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Child diarrhea cases rise in Cape Town as sewage runs on streets

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Novangele Nyikana holds her baby daughter, who spent three weeks in hospital with diarrhoea, while her partner Sicelo Kupe holds their two-year-old daughter outside their home in Taiwan, an informal settlement in Khayelitsha, Cape Town.

Like clockwork, diarrhea among children spikes sharply during Cape Town’s long summer. The city tends to blame the heat and people’s poor hygiene practices, but its own sewage infrastructure may be the real culprit

By Steve Kretzmann

CAPE TOWN — With her 18-month-old daughter suffering from acute diarrhea in mid-February, Novangele Nyikana left the one-room home she shares with her partner and  children, and sought help at the Khayelitsha hospital in Cape Town.

Nyikana’s daughter Thina was admitted and spent three weeks being treated for what is the second leading cause of death among young children globally. In Cape Town, 20 children have died due to diarrhea this summer thus far, according to city and provincial government spokespersons, Luthando Tyhalibongo and Mark van der Heever, respectively.

Khayelitsha hospital does not have beds for patient attendants to sleep on. Nyikana spent her nights trying to sleep in a chair and got a kidney infection after a week for which she was treated with intravenous antibiotics for seven days. After recovering, she spent another week on the hospital chairs.

Back home in the Taiwan informal settlement of the sprawling and densely populated Khayetlitsa township, her partner, Sicelo Kupe, cared for their three other children. This meant neither Kupe or Nyikana, who are both unemployed, could look for work opportunities to supplement the meager income they receive from two child support grants.

Sewage spills such as this one across a busy intersection in Site C, Khayelitsha, Cape Town, have become semi-permanent features in some parts of the city.

Less than a month after the youngest came out of hospital, Nyikana’s two-year-old got diarrhea too. Having lost her appetite, the limp toddler displayed none of the energy expected at that age when this reporter visited their home in early April.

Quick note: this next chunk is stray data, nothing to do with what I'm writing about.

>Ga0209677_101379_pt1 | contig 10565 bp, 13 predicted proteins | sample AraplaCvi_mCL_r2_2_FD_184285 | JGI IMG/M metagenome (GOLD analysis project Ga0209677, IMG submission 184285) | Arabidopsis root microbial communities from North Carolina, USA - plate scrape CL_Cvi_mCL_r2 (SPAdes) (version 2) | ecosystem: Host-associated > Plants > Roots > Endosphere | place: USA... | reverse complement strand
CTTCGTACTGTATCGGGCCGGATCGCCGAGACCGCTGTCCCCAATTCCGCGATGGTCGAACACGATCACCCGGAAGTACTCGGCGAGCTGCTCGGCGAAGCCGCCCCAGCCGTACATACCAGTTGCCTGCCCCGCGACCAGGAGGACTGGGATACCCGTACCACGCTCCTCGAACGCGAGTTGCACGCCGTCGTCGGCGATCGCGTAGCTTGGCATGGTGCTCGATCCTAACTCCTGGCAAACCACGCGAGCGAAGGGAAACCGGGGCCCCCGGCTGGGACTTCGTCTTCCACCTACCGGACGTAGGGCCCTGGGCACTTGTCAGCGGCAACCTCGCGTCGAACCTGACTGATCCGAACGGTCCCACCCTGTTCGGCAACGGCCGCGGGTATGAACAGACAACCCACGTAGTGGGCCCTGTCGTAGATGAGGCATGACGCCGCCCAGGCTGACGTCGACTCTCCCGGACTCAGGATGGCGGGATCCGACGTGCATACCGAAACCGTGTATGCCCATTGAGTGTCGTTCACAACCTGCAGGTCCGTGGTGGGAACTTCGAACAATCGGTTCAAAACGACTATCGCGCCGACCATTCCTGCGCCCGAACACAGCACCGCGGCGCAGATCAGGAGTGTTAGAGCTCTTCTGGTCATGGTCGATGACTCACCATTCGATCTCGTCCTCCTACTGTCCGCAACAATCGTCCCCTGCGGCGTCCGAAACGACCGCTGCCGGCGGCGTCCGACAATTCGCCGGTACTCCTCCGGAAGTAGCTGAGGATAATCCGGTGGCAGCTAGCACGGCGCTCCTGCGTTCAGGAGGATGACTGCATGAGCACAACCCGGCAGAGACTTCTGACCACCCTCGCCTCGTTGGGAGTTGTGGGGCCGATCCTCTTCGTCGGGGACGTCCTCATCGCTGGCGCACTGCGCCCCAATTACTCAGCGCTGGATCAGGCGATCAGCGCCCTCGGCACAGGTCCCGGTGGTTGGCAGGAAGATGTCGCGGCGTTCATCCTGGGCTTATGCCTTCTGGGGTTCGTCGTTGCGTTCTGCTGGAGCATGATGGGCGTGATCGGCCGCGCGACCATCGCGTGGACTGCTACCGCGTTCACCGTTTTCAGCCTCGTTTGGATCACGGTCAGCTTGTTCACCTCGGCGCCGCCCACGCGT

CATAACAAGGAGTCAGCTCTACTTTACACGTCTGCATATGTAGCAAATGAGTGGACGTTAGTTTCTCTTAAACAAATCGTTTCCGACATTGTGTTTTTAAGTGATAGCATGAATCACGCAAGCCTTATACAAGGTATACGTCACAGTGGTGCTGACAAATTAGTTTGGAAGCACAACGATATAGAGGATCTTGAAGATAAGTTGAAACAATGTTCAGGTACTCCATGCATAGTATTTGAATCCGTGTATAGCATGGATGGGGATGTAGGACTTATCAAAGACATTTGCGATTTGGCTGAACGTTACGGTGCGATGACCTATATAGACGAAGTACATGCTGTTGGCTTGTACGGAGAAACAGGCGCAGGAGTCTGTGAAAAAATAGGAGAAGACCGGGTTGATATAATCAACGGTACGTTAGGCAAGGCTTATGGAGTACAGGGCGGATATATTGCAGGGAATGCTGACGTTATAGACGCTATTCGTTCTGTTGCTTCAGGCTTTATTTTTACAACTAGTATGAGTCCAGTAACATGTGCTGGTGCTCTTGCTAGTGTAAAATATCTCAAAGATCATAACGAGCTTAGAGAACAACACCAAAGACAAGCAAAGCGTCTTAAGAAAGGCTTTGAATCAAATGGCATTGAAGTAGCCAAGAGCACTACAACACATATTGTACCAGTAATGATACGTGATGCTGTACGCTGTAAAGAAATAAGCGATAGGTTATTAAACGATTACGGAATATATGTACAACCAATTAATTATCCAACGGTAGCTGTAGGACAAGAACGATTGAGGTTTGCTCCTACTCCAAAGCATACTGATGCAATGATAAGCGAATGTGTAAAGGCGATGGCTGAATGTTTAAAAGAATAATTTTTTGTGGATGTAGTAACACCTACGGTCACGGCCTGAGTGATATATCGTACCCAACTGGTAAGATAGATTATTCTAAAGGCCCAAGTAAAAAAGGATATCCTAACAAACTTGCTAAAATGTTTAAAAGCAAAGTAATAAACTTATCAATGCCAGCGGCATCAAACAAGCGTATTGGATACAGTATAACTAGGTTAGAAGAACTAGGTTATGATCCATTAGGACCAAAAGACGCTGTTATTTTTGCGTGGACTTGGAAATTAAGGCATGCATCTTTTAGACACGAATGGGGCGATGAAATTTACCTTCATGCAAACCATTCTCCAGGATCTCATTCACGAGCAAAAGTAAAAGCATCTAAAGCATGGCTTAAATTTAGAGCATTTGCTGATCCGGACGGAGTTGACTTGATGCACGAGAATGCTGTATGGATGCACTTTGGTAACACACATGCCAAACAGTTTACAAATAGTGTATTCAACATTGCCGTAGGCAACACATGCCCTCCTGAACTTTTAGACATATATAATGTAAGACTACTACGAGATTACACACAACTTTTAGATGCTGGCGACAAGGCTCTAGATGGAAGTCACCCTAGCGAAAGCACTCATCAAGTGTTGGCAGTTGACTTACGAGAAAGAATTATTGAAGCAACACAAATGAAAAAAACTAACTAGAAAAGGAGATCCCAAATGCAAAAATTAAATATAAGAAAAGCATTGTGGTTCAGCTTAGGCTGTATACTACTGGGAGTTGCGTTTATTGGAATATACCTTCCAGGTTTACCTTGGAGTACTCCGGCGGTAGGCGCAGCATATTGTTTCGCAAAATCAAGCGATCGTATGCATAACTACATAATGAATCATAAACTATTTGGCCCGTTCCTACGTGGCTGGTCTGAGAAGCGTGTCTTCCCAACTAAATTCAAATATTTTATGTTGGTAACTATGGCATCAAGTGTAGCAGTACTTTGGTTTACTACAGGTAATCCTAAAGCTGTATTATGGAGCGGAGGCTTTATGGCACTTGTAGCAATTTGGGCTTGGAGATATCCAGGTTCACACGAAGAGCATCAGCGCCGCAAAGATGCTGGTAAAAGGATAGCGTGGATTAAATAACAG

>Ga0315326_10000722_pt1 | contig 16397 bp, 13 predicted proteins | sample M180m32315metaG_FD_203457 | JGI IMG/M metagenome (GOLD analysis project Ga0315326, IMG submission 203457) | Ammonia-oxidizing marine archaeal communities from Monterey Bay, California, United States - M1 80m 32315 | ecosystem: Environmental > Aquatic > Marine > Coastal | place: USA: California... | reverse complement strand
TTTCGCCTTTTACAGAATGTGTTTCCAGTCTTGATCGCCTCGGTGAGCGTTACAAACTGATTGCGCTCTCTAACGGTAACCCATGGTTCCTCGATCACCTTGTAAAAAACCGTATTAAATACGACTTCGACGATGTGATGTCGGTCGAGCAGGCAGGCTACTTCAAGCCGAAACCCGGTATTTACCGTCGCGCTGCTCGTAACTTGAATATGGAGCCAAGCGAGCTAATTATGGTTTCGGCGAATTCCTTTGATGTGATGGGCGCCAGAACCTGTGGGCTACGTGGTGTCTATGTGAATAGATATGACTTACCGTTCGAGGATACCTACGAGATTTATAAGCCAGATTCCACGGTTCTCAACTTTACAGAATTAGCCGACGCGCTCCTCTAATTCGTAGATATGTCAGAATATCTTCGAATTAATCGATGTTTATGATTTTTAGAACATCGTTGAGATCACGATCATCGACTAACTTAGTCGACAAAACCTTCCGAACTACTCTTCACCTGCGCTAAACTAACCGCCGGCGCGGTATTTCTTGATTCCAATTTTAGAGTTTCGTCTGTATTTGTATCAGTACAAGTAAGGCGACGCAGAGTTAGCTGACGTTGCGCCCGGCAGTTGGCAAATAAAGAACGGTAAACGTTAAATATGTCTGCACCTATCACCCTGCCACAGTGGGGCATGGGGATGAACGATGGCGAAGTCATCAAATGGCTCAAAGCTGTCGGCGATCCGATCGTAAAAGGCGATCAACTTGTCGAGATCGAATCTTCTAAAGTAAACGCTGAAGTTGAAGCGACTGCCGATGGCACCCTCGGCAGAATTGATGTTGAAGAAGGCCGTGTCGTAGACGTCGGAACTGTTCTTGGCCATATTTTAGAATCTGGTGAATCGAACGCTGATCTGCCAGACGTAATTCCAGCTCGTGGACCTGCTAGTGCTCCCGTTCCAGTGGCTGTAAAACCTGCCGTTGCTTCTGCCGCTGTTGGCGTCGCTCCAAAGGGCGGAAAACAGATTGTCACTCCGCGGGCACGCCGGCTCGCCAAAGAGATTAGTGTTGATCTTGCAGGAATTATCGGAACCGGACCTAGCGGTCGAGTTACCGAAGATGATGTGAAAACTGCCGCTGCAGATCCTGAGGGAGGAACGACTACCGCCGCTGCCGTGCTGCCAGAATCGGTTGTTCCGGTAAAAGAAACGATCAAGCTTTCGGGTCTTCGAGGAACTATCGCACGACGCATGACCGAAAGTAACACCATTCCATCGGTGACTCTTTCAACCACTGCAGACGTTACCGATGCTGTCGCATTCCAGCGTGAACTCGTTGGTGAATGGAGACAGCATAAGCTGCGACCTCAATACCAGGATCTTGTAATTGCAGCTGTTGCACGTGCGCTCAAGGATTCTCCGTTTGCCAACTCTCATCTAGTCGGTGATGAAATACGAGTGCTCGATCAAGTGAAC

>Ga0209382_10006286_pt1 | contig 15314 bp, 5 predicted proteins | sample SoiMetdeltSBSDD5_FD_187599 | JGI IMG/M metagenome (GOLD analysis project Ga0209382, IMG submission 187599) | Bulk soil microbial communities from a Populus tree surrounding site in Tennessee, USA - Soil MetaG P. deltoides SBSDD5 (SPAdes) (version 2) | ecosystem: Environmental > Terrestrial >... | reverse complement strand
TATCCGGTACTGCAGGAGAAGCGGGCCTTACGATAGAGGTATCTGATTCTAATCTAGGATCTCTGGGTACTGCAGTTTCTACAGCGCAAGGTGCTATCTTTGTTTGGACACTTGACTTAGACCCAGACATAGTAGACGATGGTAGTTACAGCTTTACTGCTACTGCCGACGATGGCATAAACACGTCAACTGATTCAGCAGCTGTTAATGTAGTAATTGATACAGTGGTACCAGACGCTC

There is no running water in their home but sewage runs along the streets. Water is collected from a communal standpipe about 30 meters away and the family has to use a communal toilet. There are five toilets for an estimated 100 families in their section of the settlement. But arguably the largest threat to the childrens’ health is the raw running sewage.

There is hardly a street in the area that does not have broken and overflowing sewer covers. Almost every journey – all taken on foot – involves stepping through or across puddles or potholes contaminated with sewage. This includes the walk Nyikana’s preschooler takes to kindergarten.  Living in the close confinement of one room, it is almost impossible to prevent this contamination being traipsed into the home. It is not surprising then, that Nyikana’s children are among the thousands treated for diarrhea in the past six months.

According to Patricia van der Ross, a member of the city’s mayoral committee for health, day clinics run by Cape Town city authorities  treated 4,533 infants for diarrhea during February, a 146% increase from February 2021.  Hospitals, such as the Khayelitsha Hospital where Nyikana’s 18-month-old child was treated, and which are managed

Sewage spills across the street leading to the Nolungile health clinic in Site C, Khayelitsha in Cape Town, where mothers living in the area take their young children to be treated for diarrhoea.

by the provincial government, treated an additional 4,024 cases between November and the end of April this year. This summer (November – April), a total number of 18,174 cases were reported across Cape Town.

Cape Town’s long summer is known as the “surge season”. Every year, diarrhea cases among children rise dramatically from single digits in October, to about 2,000 in November, dropping off equally dramatically in June.

With still a month to go in the current surge season, city health clinics have reported 14 child deaths due to diarrhea, while six children have died from the same cause at provincial hospitals within the city.

A rising tide

This season’s 146% year on year increase of child diarrhea cases is a five-year record but the  Covid-19 lockdowns may have fuzzied the picture of the immediate past two years. Instituted at the end of March 2020, the lockdowns which restricted people’s movement to varying degrees ended on 4 April 2022. Compared to the last pre-covid month, February 2020, the increase is 80%.

This season has however been the least fatal, data provided by the city health department indicates.  In the summer of 2017/18, 50 children died compared to this season’s 20.

No investigation into sewage link

Diarrhea most commonly spreads “through contaminated food or drinking-water, or from person-to-person as a result of poor hygiene,” as a WHO fact sheet states. City authorities claim municipal drinking water, such as provided to Nyikana and her family via a standpipes within the informal settlement, are of the highest quality. This is backed up by information on the data portal of the national Department of Water and Sanitation, which indicates that Cape Town’s drinking water meets quality guidelines.